Replay – Gubernatorial Debates in Rochester

Here’s a replay of Friday’s Minnesota gubernatorial debates in Rochester, which were held at high noon and facilitated by the town’s Chamber of Commerce and the Post-Bulletin newspaper. Time is running out on Democrat Mark Dayton, Republican Tom Emmer and Independent Tom Horner’s quests to become the state’s next governor. The election is just 11 days away.

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Minnesota Governor Candidates Debates-Captioned

Minnesota Gubernatorial Debate, Rochester MN, October 22, 2010
Sponsored by the Rochester Area Chamber of Commerce
Speakers: Mark Dayton, DFL candidate; Tom Emmer, Republican candidate; Tom Horner, Independence Party candidate; Moderator: Tom Overlie, KTTC-TV
Partial Transcript by Susan Maricle

Tom Overlie: Welcome, our three Gubernatorial candidates, to Rochester, to our fine city of Rochester. Senator Mark Dayton, raise your hand so we all know who you are! (audience laughs) Representative Tom Emmer, and Tom Horner, welcome. We are grateful also for your public service. I was doing a little research, by the way, prior to the debate here, came across the Lincoln-Douglas debates. And I considered using that very interesting format for a short time. But I wasn’t sure if opening statements of one hour would be too long per candidate. (audience laughs) Rebuttals, I believe, were an hour and a half. The one positive: closing statements, half an hour each. So we can go that format if you feel comfortable 00:52

Tom Emmer: Not enough time. 00:52

Tom Overlie: Yeah, not enough time. I have a newscast at six o’clock I have to anchor . Actually, five, and Tom Emmer, you’re coming on live at five. On KTTC. We’re gonna begin with candidate opening statements of two minutes and Tom Emmer, you will start. We did a coin toss back there, and the same order will be used for our closing statements as well. Which will also be two mintues. Questions will be provided by Julie Fiesel from the Chamber of Commerce. Julie, in the red, and Greg Sellnow, the Post-Bulletin. I’ll also be asking some questions on behalf of the audience, I have questions that many of you submitted. So thank you for those submissions. Each candidate will be given ninety seconds to answer each question. And in the middle of the debate we are inserting a segment, a segment called Peer to Peer. And each candidate will be able to ask one of their, another candidate a direct question. 01:45

And our timekeeper today is Bruce! Bruce Bohler. And so the candidates can get full use of their time, I ask that you would withhold your applause to the end. With that, we begin (sigh) our opening statements with Representative Tom Emmer. 01:58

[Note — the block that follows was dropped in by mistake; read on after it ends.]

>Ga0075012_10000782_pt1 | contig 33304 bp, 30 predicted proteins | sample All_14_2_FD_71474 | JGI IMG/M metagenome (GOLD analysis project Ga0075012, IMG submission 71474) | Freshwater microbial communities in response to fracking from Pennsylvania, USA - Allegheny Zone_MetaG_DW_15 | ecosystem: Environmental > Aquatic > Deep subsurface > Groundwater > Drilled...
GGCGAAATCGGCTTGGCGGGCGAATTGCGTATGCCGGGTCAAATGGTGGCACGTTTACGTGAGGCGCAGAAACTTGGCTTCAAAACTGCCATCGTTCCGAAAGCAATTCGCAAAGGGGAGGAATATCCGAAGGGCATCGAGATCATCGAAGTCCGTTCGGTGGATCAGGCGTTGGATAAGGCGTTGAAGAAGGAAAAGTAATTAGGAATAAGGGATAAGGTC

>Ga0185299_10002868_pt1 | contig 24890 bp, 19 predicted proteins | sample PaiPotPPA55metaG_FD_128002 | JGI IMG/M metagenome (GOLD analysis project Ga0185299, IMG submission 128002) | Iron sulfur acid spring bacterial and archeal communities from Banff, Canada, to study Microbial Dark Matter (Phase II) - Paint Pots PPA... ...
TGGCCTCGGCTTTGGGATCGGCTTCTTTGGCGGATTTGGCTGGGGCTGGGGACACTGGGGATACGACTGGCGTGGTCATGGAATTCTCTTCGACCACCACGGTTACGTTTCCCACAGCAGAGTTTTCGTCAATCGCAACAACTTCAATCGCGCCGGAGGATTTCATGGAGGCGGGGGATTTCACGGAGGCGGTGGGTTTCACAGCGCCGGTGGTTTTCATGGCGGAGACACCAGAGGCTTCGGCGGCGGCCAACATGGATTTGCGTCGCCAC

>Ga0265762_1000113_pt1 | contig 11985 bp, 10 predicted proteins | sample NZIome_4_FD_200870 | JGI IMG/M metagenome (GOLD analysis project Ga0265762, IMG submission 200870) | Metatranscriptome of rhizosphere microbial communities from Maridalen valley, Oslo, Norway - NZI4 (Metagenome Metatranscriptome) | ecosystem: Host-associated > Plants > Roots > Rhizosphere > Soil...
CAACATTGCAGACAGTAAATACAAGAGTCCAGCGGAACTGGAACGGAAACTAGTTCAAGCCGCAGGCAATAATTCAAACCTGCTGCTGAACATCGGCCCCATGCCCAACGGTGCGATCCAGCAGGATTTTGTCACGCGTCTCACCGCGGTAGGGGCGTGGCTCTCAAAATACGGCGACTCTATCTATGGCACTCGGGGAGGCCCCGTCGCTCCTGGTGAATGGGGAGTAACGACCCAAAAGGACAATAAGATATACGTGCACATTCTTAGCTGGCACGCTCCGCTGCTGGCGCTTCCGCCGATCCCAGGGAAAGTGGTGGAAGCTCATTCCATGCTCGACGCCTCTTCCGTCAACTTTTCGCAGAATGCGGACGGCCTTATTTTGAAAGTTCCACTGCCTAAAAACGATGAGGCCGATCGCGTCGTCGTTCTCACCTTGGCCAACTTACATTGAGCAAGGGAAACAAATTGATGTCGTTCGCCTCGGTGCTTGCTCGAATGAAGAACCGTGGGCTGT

Tom Emmer: First, now, it’s not true that the red one is attached to some kind of electrical shock device, is that true? )2:04

Tom Overlie: Well, I’m not allowed to go into detail about what would happen when the red light comes on. 02:09

Tom Emmer: Well, if you see us do that (jerks head) 02:11

Tom Overlie: Yeah, right. 02:11

Tom Emmer: Thank you very much Tom, and thank you for the Rochester Chamber of Commerce and the Post Bulletin and all the other great sponsors. As Tom told you before we came up here, we had a coin toss, and after listening to his reference of the Lincoln-Douglas debates, I guess I elected to take the wind, so I’m going to go first. Take it for what you will. This is going, these are great. We’ve done 22 of these, I think, so far? Twenty-two debates, we’re told? That it’s more than any other Gubernatorial candidates have ever done before this. And it’s a great opportunity for us to introduce ourselves to you, and I’m looking forward to the discussion today. I’ll just give you this brief snippet from our perspective. There are three people running for hti soffice but there are only two messages. On the one hand, my colleagues talk about raising billions of dollars of taxes. They talk about different types of taxes, but they want to raise billions of dollars of taxes to fund yet more growth in government. I believe that is not responsible, I believe that is not sustainable. I believe we have to look at government being more efficient. We have to redesign government in order to deliver the services we all expect. This argument that we’ve been hearing for years, you either have to raise taxes or cut services, is not real. We gotta talk about redesigning the delivery system for those services. That is the government that we do need. And there is a place for it. But it’s gotta be efficient, it must deliver the services we expect in an affordable, sustainable manner. And then we’ve gotta get jobs growing again in this state. And I produced the only balanced, complete, detailed budget that actually includes 625 to 630 million dollars of immediate business tax incentives to get our businesses not only the opportunity to start making capital investments again, but to start to grow jobs in this state. Looking forward to the discussion. And clearly there isn’t a shock collar that comes with it. Thanks. 03:56